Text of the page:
Louisa Ackermann

In Defense of Josie Cunningham, and Every Woman’s Right to Choose

Aspiring model Josie Cunningham, who has previously faced a lot of negative press for receiving cosmetic surgery on Britain’s NHS, is back in the spotlight. This time, the outrage against her comes as a result of her decision to seek an abortion. Abortion has been legal in the UK since 1967, and approximately one in five pregnancies in this country are terminated. So, why has this particular case caused such a furore?

Cunningham announced that she wishes to terminate her pregnancy to increase her chances of appearing on Big Brother – which has invited a stream of classist criticism about her ‘selfishness’ and ‘irresponsibility’, apparently ‘seeking fame at any price.’ Dr Christian Jessen, from Channel 4’s own voyeuristic reality shows, Embarrassing Bodies and Supersize vs. Superskinny, tweeted about her decision. He proclaimed the young woman’s choice ‘a new low. Even for her.’ As Catherine Scott noted in the Telegraph, this is coming from a practicing Doctor – someone who is ‘meant to be impartial, and not in the habit of publicly condemning a woman for considering a totally legal medical procedure.’

 

josie cunningham
If her career is more important to her than having a child, that is her prerogative  And yes, as much as people may scorn it, appearing on reality TV is a career decision. In the UK, it is often a career decision which pays well. Cunningham already has two children, so she is aware of the amount of work and expense that goes into raising them. She is considering an abortion explicitly to advance her career and to support her family. Ultimately, any criticism she has been subject to is rooted in both classism and misogyny.

30,000 women in the UK lose their jobs every year as a result of being pregnant. That is what we should be focusing on, and that is just one reason why we must always defend a woman’s right to choose – especially when faced with a government who wants to limit that choice.

No-one gets to decide whether a woman’s choice is valid, or whether her reason is good enough to ‘deserve’ the right to choose. Any feminist worth their salt will defend the right for women to have complete bodily autonomy and free choice in making this decision. There is no hierarchy of a ‘good’, ‘bad’ or ‘worthy’ abortion. If you’re pro-choice, you’re pro-choice. If we are to value living in a society where we have that choice, there is no place for anyone to begrudge someone else’s.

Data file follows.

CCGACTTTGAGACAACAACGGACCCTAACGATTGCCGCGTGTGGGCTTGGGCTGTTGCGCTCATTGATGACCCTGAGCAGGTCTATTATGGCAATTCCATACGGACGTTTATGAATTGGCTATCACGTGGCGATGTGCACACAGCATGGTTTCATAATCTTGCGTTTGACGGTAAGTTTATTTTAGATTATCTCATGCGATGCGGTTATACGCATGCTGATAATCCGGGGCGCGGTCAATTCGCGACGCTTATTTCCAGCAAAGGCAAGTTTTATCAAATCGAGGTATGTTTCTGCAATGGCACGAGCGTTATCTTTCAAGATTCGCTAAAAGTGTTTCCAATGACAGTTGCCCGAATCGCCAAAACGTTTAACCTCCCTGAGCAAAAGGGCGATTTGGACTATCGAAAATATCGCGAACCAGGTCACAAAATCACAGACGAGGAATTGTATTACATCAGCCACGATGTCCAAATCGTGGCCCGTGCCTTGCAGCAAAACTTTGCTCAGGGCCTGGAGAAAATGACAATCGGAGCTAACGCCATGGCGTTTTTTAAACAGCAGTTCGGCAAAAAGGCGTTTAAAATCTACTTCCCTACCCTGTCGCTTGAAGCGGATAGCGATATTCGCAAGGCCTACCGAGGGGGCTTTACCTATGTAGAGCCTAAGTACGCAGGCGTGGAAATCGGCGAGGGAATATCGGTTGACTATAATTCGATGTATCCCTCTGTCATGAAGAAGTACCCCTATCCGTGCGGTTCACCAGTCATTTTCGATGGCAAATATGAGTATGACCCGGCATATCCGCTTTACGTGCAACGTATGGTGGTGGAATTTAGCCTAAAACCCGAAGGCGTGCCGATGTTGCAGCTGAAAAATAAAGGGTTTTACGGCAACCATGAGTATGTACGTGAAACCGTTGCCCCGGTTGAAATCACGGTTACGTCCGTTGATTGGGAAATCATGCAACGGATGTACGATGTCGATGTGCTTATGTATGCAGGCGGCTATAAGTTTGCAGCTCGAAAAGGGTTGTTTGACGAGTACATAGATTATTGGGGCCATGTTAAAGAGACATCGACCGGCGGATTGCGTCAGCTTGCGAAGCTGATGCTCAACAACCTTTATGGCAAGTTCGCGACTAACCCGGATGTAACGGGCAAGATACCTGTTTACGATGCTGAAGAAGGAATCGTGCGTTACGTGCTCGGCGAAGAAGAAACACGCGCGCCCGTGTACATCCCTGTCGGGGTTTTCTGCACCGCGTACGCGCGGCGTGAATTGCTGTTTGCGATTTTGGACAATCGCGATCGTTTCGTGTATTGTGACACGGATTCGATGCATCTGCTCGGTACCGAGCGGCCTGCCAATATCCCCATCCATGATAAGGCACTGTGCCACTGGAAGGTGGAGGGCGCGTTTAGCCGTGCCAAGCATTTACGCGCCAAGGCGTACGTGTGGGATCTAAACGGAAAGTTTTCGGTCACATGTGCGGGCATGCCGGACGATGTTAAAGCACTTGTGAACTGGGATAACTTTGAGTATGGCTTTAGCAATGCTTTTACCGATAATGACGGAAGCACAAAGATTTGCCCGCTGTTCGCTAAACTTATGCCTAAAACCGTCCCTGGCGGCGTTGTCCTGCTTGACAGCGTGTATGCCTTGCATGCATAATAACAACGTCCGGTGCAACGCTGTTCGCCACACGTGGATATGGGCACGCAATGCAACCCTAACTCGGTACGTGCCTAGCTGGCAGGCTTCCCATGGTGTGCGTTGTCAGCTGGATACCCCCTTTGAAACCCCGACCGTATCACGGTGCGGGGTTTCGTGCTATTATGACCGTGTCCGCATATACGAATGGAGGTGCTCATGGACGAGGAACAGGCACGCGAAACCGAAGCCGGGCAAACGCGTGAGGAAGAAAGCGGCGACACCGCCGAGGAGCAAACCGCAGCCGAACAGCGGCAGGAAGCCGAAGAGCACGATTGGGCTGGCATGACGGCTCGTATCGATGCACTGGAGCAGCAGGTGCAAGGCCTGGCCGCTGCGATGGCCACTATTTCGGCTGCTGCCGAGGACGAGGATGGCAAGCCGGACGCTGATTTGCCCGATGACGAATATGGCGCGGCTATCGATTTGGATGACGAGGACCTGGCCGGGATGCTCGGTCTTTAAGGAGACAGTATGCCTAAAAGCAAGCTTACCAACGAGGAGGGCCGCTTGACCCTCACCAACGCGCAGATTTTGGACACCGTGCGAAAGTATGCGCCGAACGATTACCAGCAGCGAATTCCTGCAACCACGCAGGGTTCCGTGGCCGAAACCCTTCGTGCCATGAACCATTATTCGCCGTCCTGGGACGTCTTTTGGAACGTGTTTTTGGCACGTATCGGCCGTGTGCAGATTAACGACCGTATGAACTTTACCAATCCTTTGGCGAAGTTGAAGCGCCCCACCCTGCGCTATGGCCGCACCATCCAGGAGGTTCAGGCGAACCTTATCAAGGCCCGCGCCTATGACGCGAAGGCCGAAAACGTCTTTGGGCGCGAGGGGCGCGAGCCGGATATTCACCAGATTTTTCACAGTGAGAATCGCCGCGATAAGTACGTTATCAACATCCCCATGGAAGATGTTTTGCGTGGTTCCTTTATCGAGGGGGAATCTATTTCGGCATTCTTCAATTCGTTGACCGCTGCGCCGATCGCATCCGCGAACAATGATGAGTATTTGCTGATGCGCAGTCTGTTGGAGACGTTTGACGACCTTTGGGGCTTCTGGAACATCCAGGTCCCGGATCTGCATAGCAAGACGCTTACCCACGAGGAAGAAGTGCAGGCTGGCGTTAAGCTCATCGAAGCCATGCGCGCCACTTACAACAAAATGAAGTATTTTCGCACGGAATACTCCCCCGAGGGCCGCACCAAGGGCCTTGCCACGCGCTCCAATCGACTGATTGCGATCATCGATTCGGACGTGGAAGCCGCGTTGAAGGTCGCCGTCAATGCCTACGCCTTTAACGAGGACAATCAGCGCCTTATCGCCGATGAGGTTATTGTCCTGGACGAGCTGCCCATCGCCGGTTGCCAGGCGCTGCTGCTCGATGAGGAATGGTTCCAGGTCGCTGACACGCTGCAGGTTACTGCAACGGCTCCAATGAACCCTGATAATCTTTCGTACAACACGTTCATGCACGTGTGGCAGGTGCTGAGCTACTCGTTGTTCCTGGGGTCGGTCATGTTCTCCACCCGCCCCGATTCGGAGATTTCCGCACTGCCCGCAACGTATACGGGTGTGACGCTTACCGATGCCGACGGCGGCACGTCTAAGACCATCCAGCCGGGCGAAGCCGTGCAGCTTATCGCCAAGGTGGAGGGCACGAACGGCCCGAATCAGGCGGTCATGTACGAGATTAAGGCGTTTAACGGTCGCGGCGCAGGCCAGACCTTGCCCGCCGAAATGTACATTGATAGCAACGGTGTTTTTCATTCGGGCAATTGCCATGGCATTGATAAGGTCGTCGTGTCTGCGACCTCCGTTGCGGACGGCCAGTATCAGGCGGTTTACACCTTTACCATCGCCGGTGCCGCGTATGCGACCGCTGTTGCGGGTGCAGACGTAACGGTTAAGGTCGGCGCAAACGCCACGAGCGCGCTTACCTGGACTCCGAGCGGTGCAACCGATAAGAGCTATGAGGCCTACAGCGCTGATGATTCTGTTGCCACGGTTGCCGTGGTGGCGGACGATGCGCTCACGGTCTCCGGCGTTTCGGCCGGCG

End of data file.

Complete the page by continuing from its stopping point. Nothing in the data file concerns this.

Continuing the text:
One thought on “In Defense of Josie Cunningham, and Every Woman’s Right to Choose

  1. I agree with you completely about the poor treatment of Josie. However, I think that people have reacted that way because of her background & previous decisions, as well as the fact that people have a negative opinion on reality TV shows ‘stars’.

    I have a genuine question for you about the pregnancy/career tradeoff. The way you presented this statement suggests that you think that pregnancy shouldn’t lead to women being fired: “30,000 women in the UK lose their jobs every year as a result of being pregnant. That is what we should be focusing on, and that is just one reason why we must always defend a woman’s right to choose”.

    But pregnancy/childbirth/child care does affect someone’s job performance. There is maternity leave (which can last quite a long time) and also general day-to-day issues like having to come in late/leave early to drop your child off at school/pick them up from school and this naturally costs the company/business you are working at. Why aren’t these considered these as valid reasons for firing someone? I mean if someone took a few months off work, they would face that predicament too.

    This is another question entirely but I remember that a politician (whose name escapes me) got quite a lot of bad press for suggesting that women who have children aren’t as effective in the workplace because maternity leave means that they lose out on building relationships with clients/colleagues and this is why they are paid less/advance less quickly. What’s your opinion on this?

Leave a Reply

Fill in your details below or click an icon to log in:

WordPress.com Logo

You are commenting using your WordPress.com account. Log Out / Change )

Twitter picture

You are commenting using your Twitter account. Log Out / Change )

Facebook photo

You are commenting using your Facebook account. Log Out / Change )

Google+ photo

You are commenting using your Google+ account. Log Out / Change )

Connecting to %s